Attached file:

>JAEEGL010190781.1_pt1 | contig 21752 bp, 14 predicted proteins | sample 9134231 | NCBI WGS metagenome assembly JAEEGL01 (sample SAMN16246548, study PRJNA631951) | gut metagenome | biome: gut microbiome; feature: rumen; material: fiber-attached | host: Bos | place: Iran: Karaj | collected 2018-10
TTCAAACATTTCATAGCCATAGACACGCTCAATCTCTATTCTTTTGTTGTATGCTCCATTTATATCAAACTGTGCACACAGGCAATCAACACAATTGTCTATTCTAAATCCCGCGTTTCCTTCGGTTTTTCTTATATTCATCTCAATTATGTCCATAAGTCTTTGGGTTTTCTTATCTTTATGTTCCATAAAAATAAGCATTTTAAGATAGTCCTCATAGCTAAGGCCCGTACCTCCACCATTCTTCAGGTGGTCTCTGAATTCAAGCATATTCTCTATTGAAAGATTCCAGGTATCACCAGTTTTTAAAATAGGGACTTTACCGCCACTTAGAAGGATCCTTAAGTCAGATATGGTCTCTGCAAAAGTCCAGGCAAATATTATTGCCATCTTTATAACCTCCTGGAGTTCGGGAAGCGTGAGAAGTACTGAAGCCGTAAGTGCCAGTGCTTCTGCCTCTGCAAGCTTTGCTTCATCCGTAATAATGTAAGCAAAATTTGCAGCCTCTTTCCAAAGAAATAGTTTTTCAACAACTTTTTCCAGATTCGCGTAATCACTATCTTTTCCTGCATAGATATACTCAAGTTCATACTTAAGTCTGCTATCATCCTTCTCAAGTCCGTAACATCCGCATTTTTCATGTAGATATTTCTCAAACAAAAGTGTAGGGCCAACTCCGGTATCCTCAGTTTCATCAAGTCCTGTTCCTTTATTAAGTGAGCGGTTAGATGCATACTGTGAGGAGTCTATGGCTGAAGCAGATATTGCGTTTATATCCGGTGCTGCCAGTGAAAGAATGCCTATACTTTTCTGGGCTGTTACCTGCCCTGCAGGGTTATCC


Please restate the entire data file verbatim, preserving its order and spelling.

>JAEEGL010190781.1_pt1 | contig 21752 bp, 14 predicted proteins | sample 9134231 | NCBI WGS metagenome assembly JAEEGL01 (sample SAMN16246548, study PRJNA631951) | gut metagenome | biome: gut microbiome; feature: rumen; material: fiber-attached | host: Bos | place: Iran: Karaj | collected 2018-10
TTCAAACATTTCATAGCCATAGACACGCTCAATCTCTATTCTTTTGTTGTATGCTCCATTTATATCAAACTGTGCACACAGGCAATCAACACAATTGTCTATTCTAAATCCCGCGTTTCCTTCGGTTTTTCTTATATTCATCTCAATTATGTCCATAAGTCTTTGGGTTTTCTTATCTTTATGTTCCATAAAAATAAGCATTTTAAGATAGTCCTCATAGCTAAGGCCCGTACCTCCACCATTCTTCAGGTGGTCTCTGAATTCAAGCATATTCTCTATTGAAAGATTCCAGGTATCACCAGTTTTTAAAATAGGGACTTTACCGCCACTTAGAAGGATCCTTAAGTCAGATATGGTCTCTGCAAAAGTCCAGGCAAATATTATTGCCATCTTTATAACCTCCTGGAGTTCGGGAAGCGTGAGAAGTACTGAAGCCGTAAGTGCCAGTGCTTCTGCCTCTGCAAGCTTTGCTTCATCCGTAATAATGTAAGCAAAATTTGCAGCCTCTTTCCAAAGAAATAGTTTTTCAACAACTTTTTCCAGATTCGCGTAATCACTATCTTTTCCTGCATAGATATACTCAAGTTCATACTTAAGTCTGCTATCATCCTTCTCAAGTCCGTAACATCCGCATTTTTCATGTAGATATTTCTCAAACAAAAGTGTAGGGCCAACTCCGGTATCCTCAGTTTCATCAAGTCCTGTTCCTTTATTAAGTGAGCGGTTAGATGCATACTGTGAGGAGTCTATGGCTGAAGCAGATATTGCGTTTATATCCGGTGCTGCCAGTGAAAGAATGCCTATACTTTTCTGGGCTGTTACCTGCCCTGCAGGGTTATCC